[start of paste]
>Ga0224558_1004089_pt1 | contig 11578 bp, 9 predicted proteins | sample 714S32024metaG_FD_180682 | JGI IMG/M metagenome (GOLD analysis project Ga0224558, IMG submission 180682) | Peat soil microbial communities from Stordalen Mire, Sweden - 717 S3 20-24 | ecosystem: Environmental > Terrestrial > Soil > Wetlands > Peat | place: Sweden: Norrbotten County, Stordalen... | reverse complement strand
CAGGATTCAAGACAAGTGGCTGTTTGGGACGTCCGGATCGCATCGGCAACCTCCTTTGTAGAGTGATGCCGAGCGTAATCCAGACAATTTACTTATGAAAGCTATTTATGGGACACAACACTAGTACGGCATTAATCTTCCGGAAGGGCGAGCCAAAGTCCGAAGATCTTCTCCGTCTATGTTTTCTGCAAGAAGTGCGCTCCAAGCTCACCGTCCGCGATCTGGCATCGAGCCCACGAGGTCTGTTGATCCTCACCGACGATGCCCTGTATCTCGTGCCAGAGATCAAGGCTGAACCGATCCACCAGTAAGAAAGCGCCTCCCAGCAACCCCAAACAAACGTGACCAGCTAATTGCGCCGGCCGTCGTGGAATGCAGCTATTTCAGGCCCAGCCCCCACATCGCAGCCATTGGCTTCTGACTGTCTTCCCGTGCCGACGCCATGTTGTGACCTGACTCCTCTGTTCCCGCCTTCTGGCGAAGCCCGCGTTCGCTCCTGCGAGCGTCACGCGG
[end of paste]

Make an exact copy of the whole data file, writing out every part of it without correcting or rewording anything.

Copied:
>Ga0224558_1004089_pt1 | contig 11578 bp, 9 predicted proteins | sample 714S32024metaG_FD_180682 | JGI IMG/M metagenome (GOLD analysis project Ga0224558, IMG submission 180682) | Peat soil microbial communities from Stordalen Mire, Sweden - 717 S3 20-24 | ecosystem: Environmental > Terrestrial > Soil > Wetlands > Peat | place: Sweden: Norrbotten County, Stordalen... | reverse complement strand
CAGGATTCAAGACAAGTGGCTGTTTGGGACGTCCGGATCGCATCGGCAACCTCCTTTGTAGAGTGATGCCGAGCGTAATCCAGACAATTTACTTATGAAAGCTATTTATGGGACACAACACTAGTACGGCATTAATCTTCCGGAAGGGCGAGCCAAAGTCCGAAGATCTTCTCCGTCTATGTTTTCTGCAAGAAGTGCGCTCCAAGCTCACCGTCCGCGATCTGGCATCGAGCCCACGAGGTCTGTTGATCCTCACCGACGATGCCCTGTATCTCGTGCCAGAGATCAAGGCTGAACCGATCCACCAGTAAGAAAGCGCCTCCCAGCAACCCCAAACAAACGTGACCAGCTAATTGCGCCGGCCGTCGTGGAATGCAGCTATTTCAGGCCCAGCCCCCACATCGCAGCCATTGGCTTCTGACTGTCTTCCCGTGCCGACGCCATGTTGTGACCTGACTCCTCTGTTCCCGCCTTCTGGCGAAGCCCGCGTTCGCTCCTGCGAGCGTCACGCGG